The Bogle pup will be somewhere between 23 and 30 inches tall, inheriting more height from the Boxer, and will weigh between 50 and 60 pounds. It will have a short coat which sheds seasonally. You can expect 12-15 years of love from this dog, though of course you should carry out appropriate health checks on the parents and the pup.
#5 – Poogle – Poodle / Beagle Mix
The Poodle crossed with the Beagle makes for an adorable, intelligent and playful dog. Variously called the Poogle, the Beaglepoo, the Beagledoodle, the Beapoo or the Poogle, this dog has almost as many names as possible appearance variations.
With the tightly curled, fast-growing, hypoallergenic hair of a Poodle, or the sleek, shedding hair of the Beagle, the Poogle could be closer to one parent or another or somewhere in between, and you may not actually have a clear picture of what they are going to look like until they reach adulthood. It is likely to be 10-15 inches tall and 20-30 pounds.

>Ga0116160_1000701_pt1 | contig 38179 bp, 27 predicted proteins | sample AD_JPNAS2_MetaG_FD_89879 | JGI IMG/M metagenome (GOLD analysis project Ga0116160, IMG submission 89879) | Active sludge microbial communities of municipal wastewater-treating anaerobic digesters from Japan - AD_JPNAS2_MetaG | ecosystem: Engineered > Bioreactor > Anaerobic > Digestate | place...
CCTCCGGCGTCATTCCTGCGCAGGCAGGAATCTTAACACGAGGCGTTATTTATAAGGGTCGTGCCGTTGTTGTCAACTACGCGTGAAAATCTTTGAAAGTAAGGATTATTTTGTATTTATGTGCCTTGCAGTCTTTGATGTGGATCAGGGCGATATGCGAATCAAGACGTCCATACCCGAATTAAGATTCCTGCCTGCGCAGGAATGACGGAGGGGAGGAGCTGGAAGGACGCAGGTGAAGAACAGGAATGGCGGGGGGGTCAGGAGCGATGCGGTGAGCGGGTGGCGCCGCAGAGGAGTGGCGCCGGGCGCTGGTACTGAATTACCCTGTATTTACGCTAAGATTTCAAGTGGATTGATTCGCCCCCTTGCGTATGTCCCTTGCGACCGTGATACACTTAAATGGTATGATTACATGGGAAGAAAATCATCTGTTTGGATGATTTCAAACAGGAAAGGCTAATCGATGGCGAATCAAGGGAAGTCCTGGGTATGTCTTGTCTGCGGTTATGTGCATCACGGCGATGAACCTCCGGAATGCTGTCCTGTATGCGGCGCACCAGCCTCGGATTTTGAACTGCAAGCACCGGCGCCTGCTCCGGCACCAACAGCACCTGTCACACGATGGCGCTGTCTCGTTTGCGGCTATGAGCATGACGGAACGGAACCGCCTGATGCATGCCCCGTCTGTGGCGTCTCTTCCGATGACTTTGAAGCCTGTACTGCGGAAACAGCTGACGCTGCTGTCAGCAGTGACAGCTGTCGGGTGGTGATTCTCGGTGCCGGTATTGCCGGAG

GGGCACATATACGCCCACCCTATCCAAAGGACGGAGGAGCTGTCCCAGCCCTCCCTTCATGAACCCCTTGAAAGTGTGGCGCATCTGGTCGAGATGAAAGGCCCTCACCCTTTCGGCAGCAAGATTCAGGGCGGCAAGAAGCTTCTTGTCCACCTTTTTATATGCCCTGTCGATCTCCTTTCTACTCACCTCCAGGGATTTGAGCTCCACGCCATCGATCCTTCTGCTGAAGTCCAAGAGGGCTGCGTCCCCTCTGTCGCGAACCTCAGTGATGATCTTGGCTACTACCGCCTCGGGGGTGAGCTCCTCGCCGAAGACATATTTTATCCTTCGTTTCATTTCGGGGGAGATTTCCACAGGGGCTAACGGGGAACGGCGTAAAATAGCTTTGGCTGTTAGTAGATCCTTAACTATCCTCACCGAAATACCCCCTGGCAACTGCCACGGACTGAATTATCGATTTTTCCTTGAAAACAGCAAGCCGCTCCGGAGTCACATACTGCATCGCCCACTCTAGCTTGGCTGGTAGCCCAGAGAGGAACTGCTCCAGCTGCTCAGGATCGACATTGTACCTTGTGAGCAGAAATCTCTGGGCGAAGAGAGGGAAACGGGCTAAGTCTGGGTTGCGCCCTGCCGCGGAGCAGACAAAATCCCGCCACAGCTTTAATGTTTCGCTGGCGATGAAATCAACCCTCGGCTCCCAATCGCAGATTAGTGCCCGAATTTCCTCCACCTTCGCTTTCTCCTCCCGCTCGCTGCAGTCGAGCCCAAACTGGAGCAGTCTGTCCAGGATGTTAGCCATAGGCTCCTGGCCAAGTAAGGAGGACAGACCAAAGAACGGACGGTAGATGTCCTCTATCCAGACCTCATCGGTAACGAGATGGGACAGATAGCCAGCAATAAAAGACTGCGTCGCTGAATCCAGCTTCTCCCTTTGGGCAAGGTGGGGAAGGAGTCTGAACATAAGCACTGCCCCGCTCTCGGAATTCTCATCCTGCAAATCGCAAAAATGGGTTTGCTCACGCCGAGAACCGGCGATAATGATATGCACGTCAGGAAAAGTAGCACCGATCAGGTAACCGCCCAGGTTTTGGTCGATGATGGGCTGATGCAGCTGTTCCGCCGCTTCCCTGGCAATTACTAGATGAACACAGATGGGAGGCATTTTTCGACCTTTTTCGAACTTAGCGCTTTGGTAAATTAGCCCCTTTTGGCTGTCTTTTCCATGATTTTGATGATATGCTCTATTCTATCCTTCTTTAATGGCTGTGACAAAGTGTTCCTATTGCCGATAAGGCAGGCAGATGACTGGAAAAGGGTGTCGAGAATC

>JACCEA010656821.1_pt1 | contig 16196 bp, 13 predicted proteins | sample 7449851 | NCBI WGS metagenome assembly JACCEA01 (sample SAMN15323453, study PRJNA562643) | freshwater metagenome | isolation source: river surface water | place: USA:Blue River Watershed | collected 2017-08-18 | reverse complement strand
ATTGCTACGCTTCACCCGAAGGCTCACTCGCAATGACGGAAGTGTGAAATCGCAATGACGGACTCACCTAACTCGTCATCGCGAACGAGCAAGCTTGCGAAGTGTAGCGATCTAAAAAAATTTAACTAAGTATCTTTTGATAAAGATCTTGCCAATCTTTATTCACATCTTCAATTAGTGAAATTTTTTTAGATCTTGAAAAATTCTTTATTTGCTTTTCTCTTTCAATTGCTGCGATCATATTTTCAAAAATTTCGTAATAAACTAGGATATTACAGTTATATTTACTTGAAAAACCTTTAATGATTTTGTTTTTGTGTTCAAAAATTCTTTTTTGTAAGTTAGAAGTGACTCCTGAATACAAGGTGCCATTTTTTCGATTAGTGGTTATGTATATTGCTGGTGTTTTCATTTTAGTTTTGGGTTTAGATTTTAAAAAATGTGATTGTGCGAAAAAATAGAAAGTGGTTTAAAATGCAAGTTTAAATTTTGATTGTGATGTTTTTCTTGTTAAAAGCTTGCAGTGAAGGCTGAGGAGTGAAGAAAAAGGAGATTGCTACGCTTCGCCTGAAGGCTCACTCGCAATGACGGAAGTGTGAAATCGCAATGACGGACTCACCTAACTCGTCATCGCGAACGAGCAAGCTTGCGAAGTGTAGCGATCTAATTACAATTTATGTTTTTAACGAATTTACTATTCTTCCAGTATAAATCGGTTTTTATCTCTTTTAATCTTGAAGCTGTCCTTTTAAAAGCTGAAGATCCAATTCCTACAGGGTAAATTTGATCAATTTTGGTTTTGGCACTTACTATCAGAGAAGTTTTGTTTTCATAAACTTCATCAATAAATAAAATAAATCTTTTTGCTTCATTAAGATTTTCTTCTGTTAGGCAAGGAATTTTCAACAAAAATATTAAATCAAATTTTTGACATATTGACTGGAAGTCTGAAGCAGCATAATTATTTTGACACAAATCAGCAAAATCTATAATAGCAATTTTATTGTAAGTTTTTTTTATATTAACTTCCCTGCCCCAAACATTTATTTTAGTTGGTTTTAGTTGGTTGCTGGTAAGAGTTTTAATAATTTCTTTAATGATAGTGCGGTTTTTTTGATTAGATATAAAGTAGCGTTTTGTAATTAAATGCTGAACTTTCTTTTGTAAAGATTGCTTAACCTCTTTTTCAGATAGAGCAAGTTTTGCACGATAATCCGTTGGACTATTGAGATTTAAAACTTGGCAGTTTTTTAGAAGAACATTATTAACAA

In terms of character, the Poodle is intelligent and loves to learn. Combine this with the playfulness and fun-loving character of a Beagle and you get a family-friendly, energetic dog that needs to be exercised for at least thirty minutes every day.
Unfortunately, both Beagle and Poodle are prone to the same set of diseases including luxating patellas (dislocating kneecaps), epilepsy, hypothyroidism and eye disorders, so it’s really important to check into the parent’s health screening history.
#6 – Beagador – Beagle / Labrador Mix
A friendly and energetic combination of beagle and Labrador Retriever, the Beagador is a popular crossbreed, unsurprising since the Labrador is the most popular breed in America and the Beagle comes in not far behind at number six.